Market Watch: Stocks Headed for a 67% Downturn? Seems 'Preposterous' Now, But it Did in 2000 and 2007 Too, Says Fund Manager
Article by Shawn Langlois in Market Watch
It’s hard out there for a bear.
Despite a few notable hiccups along the way, the bull market continues to prove insanely resilient. The latest evidence of that was on display during Tuesday’s torrid session, as both the Dow Jones Industrial Average and S&P 500 were staging fierce rallies.
Does that change John Hussman’s mind about what lies ahead? Nope. The man behind Hussman Strategic Advisors is nothing if not consistent, and recent market action only has him digging in his heels in a bearish stance.
“Current hyper-valued extremes are likely to be followed by market losses on the order of two-thirds of value of the S&P 500,” he told clients in a note. “I recognize that the notion of a two-thirds market loss. seems preposterous. Then again, so did similar projections before the 2000-2002 and 2007-09 collapses.”
“Understand this: The more glorious this bubble becomes in hindsight, the more dismal future investment returns become in foresight,” he wrote. “Investment is not independent of price. Whatever they’re doing, it’s not ‘investment.’”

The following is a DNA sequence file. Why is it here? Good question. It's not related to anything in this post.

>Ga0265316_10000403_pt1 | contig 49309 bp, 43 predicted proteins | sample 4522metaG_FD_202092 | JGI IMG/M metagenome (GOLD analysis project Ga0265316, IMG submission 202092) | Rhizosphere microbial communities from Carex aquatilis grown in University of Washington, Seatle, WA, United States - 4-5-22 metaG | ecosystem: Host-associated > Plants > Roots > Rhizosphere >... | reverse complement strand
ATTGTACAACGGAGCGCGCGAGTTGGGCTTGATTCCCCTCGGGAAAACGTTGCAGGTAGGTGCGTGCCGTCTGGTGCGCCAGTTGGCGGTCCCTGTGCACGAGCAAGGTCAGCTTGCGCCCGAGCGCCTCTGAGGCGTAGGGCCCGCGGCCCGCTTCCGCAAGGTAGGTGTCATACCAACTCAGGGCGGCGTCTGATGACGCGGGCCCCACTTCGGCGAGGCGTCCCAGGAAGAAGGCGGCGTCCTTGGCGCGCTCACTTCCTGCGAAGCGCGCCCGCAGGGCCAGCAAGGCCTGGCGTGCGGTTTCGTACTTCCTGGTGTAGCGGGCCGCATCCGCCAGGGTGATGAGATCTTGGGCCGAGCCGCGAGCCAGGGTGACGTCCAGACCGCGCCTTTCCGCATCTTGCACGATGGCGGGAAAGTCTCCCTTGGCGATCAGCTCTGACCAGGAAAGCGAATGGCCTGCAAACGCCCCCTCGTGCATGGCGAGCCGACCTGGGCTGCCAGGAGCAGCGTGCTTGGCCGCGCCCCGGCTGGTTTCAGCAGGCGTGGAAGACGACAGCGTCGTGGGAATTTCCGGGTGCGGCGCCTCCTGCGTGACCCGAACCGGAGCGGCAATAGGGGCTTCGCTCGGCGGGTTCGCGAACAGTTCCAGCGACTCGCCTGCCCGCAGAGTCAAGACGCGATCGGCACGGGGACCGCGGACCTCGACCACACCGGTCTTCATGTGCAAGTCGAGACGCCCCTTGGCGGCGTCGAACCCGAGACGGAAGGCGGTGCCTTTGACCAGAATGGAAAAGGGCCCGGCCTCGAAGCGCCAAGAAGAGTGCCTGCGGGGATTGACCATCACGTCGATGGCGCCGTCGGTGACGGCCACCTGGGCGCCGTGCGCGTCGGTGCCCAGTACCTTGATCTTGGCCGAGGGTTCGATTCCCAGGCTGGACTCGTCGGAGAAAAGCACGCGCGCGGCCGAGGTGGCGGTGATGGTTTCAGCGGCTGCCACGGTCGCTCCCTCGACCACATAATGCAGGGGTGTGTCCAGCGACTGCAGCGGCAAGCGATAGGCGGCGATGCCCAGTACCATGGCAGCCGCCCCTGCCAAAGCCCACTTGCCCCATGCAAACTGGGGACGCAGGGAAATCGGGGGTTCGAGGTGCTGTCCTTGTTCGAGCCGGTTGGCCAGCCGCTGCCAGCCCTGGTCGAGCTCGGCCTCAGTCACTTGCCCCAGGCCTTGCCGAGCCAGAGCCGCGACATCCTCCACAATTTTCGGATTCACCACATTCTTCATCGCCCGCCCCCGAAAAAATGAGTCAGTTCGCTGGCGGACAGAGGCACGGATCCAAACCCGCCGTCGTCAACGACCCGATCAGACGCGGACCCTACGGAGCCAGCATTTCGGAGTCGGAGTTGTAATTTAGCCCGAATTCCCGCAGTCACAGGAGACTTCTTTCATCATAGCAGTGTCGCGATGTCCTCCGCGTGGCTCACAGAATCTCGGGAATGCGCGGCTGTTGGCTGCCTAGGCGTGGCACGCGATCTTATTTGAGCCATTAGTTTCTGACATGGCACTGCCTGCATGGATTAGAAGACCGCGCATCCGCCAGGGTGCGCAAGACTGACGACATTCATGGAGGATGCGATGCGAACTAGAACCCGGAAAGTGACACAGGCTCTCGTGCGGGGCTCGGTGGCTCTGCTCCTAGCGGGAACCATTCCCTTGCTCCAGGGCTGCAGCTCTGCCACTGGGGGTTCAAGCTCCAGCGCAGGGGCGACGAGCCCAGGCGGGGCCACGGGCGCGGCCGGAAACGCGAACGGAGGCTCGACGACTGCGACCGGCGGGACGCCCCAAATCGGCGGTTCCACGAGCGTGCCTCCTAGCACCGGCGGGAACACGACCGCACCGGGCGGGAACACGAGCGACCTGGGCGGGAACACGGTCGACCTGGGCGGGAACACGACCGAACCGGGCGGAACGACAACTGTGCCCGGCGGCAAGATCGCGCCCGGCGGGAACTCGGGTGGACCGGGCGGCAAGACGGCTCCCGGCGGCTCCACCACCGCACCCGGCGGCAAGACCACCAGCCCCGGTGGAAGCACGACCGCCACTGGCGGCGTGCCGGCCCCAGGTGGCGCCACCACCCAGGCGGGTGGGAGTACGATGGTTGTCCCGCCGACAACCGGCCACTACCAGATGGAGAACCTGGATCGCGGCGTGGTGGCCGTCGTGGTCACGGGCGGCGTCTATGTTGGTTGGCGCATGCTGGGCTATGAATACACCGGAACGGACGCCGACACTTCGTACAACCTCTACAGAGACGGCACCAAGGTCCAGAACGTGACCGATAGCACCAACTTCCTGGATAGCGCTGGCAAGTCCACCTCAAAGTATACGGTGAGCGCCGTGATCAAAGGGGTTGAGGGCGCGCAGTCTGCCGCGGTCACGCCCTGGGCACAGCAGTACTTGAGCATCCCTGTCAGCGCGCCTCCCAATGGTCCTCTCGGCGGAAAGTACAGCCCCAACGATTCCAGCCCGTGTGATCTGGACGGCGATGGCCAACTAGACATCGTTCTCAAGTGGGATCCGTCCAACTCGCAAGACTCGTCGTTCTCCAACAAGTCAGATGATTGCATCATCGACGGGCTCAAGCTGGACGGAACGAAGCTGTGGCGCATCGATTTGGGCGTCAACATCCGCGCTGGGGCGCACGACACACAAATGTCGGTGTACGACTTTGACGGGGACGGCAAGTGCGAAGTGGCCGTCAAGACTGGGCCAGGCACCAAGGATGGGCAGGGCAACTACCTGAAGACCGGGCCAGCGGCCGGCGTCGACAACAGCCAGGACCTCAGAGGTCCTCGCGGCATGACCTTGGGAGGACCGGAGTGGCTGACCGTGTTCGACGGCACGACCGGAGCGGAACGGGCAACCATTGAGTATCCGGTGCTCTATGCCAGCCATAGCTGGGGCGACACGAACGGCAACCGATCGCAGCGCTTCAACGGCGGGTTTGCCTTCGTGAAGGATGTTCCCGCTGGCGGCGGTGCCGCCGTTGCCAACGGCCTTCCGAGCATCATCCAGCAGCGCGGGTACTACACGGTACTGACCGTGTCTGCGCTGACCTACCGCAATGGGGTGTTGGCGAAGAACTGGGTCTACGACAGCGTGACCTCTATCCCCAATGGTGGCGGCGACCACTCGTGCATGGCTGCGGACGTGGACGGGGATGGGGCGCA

Hussman bases his gloomy outlook on the view that valuations are out of whack — specifically, he pointed out, the S&P price/revenue ratio just reached a historical extreme.
He said he believes “the combination of hypervaluation and negative market internals,” are luring investors toward a trap door.
“I’m incredibly hopeful that investors will understand and learn that central lesson — drawn from my error in the recent half-cycle,” Hussman wrote. “What concerns me is that many investors seem to have drawn the ‘lesson’ that valuations don’t matter, that the Fed is omnipotent, and that stocks are always an ‘investment,’ regardless of the price.”
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